Overall, it’s a solid recipe, although I found the batter to be too thick. My first batch of pancakes did not spread on the griddle. This led to the inside being gummy and undercooked when the outside was nicely browned. I added just enough buttermilk (maybe a quarter cup or so) to thin out the batter so that it spread into lovely rounds on the got griddle.

My only other problem was that even though I had scaled their recipe in half, I was still left with too many pancakes to eat in one sitting. So I wrapped the leftovers in paper towels to absorb moisture as they cooled and set them in the refrigerator. Once fully cooled, I transferred them to a plastic bag for short term storage. Now if you’ll excuse me, I’ve got to introduce the Best Buttermilk Pancakes to a slice of spiral cut smoked ham for a late night snack.

Best Buttermilk Pancakes

Cook’s Illustrated

Wrapped in plastic wrap, you could also freeze any leftover pancakes once fully cooled. Reheat in the toaster.

CI Note – “Cook’s Illustrated prefers Gold Medal or Pillsbury All Purpose Flour. If you use an AP flour with a higher protein content, like King Arthur, you will need to add an extra tablespoon or two of buttermilk.”

According to the recipe, this will make sixteen 4 inch pancakes, serving 4 to 6.

  • 2 cups (10 ounces) unbleached all purpose flour
  • 2 tablespoons sugar
  • 1/2 teaspoon table salt
  • 1 teaspoon baking powder
  • 1/2 teaspoon baking soda
  • 2 cups buttermilk
  • 1/4 sour cream
  • 2 large eggs
  • 3 tablespoons butter, melted and cooled slightly
  • 1 to 2 teaspoons vegetable oil

Whisk flour, sugar salt, baking powder, and baking soda together in a medium bowl. Whisk together buttermilk, sour cream, eggs, and melted butter in a second bowl. Make a well in the center of the dry ingredients and pour in the buttermilk mixture. Stir until just combined. The batter should remain lumpy. Do not overmix. Allow the batter to sit for 10 minutes before cooking.

Heat 1 teaspoon oil in a large nonstick skillet over medium heat. Using paper towels, carefully wipe out the oil, leaving a thin film on the bottom of the pan. Pour the batter, 1/4 cup at a time, onto the skillet. Cook until the edges are set, the first side is golden brown, and bubbles on the surface are just beginning to break, approximately 2 to 3 minutes. Flip the pancakes and cook until the second side is golden brown, about 1 to 2 minutes longer .

Serve immediately or transfer to a wire rack set inside a baking sheet in a 200 degree oven.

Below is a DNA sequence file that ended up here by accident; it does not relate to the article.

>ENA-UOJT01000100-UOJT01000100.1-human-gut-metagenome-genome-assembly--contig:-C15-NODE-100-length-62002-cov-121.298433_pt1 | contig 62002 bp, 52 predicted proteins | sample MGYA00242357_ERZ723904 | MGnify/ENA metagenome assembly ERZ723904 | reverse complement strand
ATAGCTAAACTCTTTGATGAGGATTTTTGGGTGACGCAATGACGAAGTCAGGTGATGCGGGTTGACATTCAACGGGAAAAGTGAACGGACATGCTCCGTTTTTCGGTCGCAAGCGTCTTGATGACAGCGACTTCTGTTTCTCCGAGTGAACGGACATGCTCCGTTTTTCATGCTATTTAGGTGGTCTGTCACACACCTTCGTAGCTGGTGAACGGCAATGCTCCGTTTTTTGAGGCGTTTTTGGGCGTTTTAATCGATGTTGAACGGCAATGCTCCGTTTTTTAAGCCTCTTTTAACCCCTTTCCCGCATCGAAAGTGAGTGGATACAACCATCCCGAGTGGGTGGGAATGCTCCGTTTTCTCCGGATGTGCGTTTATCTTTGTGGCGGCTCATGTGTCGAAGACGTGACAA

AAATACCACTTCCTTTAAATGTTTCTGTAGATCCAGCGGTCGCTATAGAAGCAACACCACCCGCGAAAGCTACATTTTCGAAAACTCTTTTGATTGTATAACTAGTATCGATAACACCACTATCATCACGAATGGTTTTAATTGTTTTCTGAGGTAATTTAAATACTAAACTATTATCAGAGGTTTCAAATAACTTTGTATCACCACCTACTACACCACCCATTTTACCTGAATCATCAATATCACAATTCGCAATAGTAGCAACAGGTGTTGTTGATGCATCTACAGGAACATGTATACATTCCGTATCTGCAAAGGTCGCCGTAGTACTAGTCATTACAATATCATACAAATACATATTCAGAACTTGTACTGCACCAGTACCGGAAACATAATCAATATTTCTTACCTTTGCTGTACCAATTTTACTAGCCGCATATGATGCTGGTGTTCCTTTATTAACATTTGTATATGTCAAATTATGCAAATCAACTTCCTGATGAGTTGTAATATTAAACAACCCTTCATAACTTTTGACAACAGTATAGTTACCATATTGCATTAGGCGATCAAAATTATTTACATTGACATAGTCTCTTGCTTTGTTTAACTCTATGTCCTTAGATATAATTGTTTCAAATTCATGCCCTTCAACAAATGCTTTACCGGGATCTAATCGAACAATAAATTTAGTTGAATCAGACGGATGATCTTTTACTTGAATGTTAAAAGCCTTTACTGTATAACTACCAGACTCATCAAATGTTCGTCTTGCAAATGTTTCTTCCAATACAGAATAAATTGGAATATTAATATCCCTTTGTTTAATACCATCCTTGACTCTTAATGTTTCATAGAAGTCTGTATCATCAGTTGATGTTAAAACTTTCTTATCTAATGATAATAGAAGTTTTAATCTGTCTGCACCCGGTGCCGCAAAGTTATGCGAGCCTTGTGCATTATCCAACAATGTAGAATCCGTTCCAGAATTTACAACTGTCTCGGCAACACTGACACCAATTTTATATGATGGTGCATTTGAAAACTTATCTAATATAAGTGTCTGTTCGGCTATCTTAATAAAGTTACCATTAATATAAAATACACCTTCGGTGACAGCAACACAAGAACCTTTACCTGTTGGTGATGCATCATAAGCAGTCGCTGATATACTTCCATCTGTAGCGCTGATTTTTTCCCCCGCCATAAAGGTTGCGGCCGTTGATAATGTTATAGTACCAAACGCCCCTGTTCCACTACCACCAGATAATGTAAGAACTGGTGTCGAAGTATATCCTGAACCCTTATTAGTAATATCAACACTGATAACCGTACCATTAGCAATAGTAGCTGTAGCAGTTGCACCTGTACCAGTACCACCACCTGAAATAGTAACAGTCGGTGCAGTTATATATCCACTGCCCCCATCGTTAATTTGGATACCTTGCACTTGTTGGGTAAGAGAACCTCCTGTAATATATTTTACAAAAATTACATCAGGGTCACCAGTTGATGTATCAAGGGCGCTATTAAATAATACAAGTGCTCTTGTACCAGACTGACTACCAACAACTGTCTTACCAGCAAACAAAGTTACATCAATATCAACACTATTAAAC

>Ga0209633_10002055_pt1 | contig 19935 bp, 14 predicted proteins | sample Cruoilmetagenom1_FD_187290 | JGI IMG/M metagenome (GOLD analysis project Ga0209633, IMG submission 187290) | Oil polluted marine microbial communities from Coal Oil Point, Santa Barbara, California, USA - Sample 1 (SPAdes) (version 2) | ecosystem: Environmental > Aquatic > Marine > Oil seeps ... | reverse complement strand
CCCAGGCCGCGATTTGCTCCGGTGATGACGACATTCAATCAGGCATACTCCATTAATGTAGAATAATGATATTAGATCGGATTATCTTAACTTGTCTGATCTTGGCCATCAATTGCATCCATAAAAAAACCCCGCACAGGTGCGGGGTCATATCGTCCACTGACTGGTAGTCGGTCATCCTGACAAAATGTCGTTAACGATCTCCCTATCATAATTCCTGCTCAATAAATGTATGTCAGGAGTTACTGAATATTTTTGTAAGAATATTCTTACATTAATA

Repeat with remaining batter, using remaining oil as necessary.

{Printable Recipe}

Cranberry Orange Muffins

In my daily life, I try to be a good person.  I hope that each day I am able to find compassion, empathy, and patience for myself and those around me.  I’ll be honest, some days that is hard to do.  And being even more honest, some days I know it is hard for others to find compassion, empathy, or patience for me…especially those that spend the workday with me.  Because I’ve become the person in the office who avoids changing the bottle in the water cooler.

Not that this excuses my offense but why can’t companies make smaller cooler bottles?  I’m no featherweight but hoisting a 5 gallon bottle of water from the floor to the counter and then tipping it into the cooler is a workout.  Water weighs a lot…just ask the Google.  You’ll see that a gallon of water weighs just over 8 pounds.  Fractions bother me so I’m going to just round down to 8 pounds per gallon.  That means the standard 5 gallon bottle of water that comes off the truck at our office every month has a water weight of 40 pounds right off the bat.  The plastic bottle itself is nearly 2 pounds.  And I know this because I just ran upstairs with the office postal scale and weighed an empty water bottle.

So, 42 pounds.  Even if I remember to lift with my legs and not my back, that’s a lot of pounds to lift, move, maneuver, and pray the whole time that I don’t end up soaking wet.  Would it really be so difficult to roll out a line of 2.5 or 3 gallon cooler bottles?  We can send people into outer space.  We have technology that allows us to talk on wireless phones.  We have fiber optic lines thinner than strands of human hair.  But we have antiquated water cooler bottles.

Is it possible that I use baked goods to atone for my water cooler sins?  Could be.  Maybe if I bring in a batch of cranberry orange muffins I can buy another few weeks of my coworkers turning a blind eye to my water cooler crimes.

Cranberry Orange Muffin

Adapted from Cooking Light

BAH Note:  CL said to bake for 15 minutes at 400.  I don’t know what kind of crazy nuclear oven they have but after 15 minutes at 380 degrees (convection) in my Advantium oven, the muffins were nowhere near done.  I gave them another 7 minutes before my tester came out clean.  I used a combination of all purpose and white whole wheat flour, along with some wheat bran but you can easily use only all purpose flour…you’ll want two cups total.  Oh, and you can also sprinkle a wee bit more sugar on the tops of the muffins right before you slide them into the oven.  And while you’re at it, go ahead and zest the orange(s) that you juiced and mix that into the batter.  I thought it needed an extra bit of zip.

  • 1 ounce wheat bran (optional)